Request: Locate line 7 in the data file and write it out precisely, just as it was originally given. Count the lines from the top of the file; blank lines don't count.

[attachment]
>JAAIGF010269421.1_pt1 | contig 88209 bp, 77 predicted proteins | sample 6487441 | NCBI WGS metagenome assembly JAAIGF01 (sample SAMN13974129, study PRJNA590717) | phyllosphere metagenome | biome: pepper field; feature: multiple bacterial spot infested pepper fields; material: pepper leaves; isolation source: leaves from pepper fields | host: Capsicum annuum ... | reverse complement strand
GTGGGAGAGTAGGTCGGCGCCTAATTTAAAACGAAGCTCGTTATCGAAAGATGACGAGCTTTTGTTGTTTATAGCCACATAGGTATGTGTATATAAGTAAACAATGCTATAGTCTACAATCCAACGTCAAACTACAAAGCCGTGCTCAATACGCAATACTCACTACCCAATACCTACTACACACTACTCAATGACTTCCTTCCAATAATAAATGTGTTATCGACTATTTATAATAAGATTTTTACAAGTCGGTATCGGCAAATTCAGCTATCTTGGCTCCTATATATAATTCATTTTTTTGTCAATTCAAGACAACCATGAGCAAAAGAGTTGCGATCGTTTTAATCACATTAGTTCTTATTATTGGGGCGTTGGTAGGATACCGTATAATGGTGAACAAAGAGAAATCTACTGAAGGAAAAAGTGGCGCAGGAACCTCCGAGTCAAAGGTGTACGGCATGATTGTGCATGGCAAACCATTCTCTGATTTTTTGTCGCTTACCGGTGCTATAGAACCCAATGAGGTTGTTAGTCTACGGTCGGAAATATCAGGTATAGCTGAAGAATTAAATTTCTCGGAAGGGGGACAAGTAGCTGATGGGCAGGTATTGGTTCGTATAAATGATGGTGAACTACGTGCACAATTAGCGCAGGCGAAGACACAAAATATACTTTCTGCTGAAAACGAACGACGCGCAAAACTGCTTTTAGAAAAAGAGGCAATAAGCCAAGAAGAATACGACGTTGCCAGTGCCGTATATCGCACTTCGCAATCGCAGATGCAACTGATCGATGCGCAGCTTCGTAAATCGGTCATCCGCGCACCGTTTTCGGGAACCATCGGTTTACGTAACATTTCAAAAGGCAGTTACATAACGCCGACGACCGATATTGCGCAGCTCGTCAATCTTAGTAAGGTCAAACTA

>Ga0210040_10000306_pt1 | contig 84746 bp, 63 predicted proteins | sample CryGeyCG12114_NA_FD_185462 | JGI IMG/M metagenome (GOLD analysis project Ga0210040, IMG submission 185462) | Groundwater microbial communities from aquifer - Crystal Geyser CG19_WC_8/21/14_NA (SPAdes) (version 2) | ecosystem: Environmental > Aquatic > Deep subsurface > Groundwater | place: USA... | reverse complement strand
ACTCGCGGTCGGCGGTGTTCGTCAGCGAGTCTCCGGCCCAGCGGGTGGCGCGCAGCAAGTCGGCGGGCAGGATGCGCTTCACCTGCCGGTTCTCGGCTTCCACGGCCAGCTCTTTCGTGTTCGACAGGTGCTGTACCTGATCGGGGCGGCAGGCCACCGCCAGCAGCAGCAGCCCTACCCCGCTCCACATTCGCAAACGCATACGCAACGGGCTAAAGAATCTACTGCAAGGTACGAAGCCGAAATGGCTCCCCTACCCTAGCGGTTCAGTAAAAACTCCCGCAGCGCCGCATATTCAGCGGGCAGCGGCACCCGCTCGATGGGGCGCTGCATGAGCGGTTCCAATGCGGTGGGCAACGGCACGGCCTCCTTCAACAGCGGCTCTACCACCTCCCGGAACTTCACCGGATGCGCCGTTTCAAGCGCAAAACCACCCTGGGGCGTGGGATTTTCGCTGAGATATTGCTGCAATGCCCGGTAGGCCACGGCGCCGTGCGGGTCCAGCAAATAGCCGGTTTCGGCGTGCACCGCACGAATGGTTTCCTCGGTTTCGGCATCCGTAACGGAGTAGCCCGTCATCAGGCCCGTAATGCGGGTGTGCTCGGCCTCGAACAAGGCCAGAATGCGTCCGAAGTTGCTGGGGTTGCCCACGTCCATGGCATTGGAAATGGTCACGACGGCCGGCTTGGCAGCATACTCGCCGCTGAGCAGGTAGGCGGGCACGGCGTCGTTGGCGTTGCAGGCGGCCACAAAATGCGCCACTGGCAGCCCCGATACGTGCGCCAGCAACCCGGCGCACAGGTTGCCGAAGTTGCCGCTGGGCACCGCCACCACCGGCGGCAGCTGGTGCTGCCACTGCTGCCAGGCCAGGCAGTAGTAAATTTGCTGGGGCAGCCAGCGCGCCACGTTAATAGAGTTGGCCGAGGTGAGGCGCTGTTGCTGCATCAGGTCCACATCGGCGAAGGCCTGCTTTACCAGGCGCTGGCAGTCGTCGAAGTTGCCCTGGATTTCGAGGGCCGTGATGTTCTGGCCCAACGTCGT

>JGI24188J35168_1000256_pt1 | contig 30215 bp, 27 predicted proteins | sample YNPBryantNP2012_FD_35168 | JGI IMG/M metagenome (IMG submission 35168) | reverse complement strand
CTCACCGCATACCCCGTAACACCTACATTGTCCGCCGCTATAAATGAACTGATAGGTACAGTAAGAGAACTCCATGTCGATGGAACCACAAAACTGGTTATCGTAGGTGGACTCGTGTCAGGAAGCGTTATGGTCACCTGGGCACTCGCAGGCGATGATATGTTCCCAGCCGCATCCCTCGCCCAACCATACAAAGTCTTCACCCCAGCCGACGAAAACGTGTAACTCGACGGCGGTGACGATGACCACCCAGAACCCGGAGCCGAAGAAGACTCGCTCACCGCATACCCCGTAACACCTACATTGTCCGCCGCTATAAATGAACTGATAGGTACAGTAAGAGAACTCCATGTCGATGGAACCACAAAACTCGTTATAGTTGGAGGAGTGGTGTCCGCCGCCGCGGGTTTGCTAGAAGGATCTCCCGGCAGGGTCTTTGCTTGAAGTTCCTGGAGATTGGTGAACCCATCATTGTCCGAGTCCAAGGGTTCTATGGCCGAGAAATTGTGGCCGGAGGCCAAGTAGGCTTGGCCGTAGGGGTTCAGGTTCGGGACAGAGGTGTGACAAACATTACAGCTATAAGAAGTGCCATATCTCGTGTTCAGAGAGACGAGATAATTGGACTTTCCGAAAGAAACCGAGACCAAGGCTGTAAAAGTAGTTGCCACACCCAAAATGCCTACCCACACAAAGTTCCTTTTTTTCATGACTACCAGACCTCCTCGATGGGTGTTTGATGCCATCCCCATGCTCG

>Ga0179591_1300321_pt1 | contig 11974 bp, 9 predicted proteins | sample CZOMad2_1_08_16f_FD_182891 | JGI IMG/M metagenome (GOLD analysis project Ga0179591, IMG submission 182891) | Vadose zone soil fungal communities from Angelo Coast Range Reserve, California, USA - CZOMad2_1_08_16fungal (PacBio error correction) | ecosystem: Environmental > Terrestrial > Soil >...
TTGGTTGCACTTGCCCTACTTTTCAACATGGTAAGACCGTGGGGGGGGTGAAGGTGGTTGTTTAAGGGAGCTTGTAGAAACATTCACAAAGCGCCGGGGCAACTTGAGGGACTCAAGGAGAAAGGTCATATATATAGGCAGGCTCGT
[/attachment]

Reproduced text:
>Ga0179591_1300321_pt1 | contig 11974 bp, 9 predicted proteins | sample CZOMad2_1_08_16f_FD_182891 | JGI IMG/M metagenome (GOLD analysis project Ga0179591, IMG submission 182891) | Vadose zone soil fungal communities from Angelo Coast Range Reserve, California, USA - CZOMad2_1_08_16fungal (PacBio error correction) | ecosystem: Environmental > Terrestrial > Soil >...